This is a general guideline, check individual class page for more details.
Beginner: No experience necessary — we’ll teach you everything!
Beginner Plus: You have taken a 101 class or equivalent. You are familiar with threading your machine or know basic knit or crochet stitches.
Intermediate: You’ve got a few projects under your belt. You’ve made a few things and are looking to increase your knowledge.
Advanced: You know quite a bit about your chosen craft and you’re ready to take it to the next level.
Join the waitlist to be notified if a space becomes available.
Class meets: 10/05/19, 10:30am - 1:30pm
Learn the basics of Sashiko Stitching – a traditional Japanese embroidery technique – to mend something. Sashiko is a really easy running stitch and allows you to move quickly through a project. In Japanese tradition, Sashiko is used not only as a decorative stitch but also to perform Boro – the act of mending and patching.
In class you’ll learn about both the traditional tools and threads and how to incorporate more contemporary ideas or use thread and needles you might have in your stash. We’ll start by simply practicing on a scrap of fabric with a design you develop and then move onto how to use Sashiko to mend something. We’ll cover 2-3 different strategies to mend. Bring a pair of jeans or shirt or sweater that has a hole that needs repair.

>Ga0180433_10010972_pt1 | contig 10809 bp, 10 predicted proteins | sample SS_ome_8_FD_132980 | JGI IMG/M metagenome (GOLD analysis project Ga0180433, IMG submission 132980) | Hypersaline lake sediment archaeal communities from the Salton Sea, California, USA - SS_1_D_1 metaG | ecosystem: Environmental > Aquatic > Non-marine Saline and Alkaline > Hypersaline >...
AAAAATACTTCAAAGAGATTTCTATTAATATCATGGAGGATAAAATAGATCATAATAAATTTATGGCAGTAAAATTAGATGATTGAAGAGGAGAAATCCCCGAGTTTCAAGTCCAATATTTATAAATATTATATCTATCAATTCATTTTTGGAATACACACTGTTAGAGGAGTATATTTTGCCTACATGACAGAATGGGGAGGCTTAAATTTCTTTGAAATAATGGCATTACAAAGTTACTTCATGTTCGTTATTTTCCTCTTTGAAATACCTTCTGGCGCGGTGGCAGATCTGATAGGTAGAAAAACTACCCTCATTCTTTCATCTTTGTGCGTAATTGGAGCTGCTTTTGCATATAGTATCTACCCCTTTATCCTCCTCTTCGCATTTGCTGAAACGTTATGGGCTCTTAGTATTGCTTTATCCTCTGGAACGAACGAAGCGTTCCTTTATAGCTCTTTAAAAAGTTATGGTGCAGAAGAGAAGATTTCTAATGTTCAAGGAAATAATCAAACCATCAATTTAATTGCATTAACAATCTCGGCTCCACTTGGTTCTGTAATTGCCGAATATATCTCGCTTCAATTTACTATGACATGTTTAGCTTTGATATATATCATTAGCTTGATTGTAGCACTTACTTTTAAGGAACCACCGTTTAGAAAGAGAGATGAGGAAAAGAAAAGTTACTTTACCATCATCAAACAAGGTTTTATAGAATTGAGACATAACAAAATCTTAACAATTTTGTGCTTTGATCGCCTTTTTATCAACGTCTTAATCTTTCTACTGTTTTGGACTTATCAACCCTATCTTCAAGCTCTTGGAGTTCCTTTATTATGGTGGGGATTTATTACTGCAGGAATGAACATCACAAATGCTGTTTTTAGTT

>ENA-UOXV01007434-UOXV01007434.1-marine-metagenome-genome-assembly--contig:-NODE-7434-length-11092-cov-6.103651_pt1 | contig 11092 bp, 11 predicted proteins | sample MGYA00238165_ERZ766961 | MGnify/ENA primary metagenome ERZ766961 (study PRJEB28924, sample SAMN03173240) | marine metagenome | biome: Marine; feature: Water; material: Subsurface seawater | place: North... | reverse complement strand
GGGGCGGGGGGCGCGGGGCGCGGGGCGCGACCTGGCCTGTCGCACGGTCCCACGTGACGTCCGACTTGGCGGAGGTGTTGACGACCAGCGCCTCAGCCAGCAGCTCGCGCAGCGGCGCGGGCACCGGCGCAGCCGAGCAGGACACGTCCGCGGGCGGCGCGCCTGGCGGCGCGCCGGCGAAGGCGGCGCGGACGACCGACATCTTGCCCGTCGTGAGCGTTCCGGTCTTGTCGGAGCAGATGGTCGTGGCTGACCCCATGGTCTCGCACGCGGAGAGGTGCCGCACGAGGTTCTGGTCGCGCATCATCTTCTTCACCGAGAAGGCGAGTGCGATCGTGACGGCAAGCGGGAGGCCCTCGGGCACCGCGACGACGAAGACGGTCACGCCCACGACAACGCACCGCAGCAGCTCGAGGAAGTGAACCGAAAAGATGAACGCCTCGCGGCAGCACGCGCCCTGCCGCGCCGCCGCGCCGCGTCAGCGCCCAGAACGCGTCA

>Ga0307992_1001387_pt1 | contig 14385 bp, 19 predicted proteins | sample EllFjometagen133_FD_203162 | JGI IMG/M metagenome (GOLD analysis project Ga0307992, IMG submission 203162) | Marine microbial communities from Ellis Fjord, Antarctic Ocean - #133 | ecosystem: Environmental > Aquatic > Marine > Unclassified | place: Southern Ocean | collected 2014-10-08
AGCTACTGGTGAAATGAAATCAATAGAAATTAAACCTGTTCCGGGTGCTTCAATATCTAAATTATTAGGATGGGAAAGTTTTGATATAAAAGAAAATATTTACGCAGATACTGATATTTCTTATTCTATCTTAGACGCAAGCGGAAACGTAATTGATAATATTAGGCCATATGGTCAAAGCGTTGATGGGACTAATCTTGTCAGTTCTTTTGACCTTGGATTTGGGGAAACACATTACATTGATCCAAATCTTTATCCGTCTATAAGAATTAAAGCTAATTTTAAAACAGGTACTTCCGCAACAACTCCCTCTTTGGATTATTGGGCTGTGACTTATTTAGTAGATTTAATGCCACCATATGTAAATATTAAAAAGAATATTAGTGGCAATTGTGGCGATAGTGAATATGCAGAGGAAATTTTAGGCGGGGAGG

Required Materials (get 15% off in store only at Fancy Tiger Crafts):
Please note: There are NO refunds or store credit given at any time for classes with out of town instructors and special guest instructors. Your seat may be transferred to a friend if you cannot attend. Ages 18+
About Your Instructor:
Lisa Solomon is a mixed media studio artist, an author, a college professor, and Creativebug instructor that moonlights as an illustrator and graphic designer. She received her BA in Art Practice from UC Berkeley and her MFA from Mills College. Her layered mixed-media works and grand-sized installations often utilize unconventional mediums, humor, and color to explore gender, identity, and personal histories, as well as the nature of art and craft itself. She has exhibited nationally and internationally in a multitude of venues. As a Hapa (her mother is Japanese, her father Caucasian), she sees hybridity—in materials, in concept—as integral to her practice.
When not focused on her own work, Solomon likes to think she is pushing the next generation of artists to refine their skills, think beyond accepted techniques, and reflect on their own lives, including the potential political ramifications of just being an artist/maker in our society. She is profoundly interested in bridging the gaps between being creative, living creatively, and making a living as a creative.
Free Shipping on U.S. Orders over $99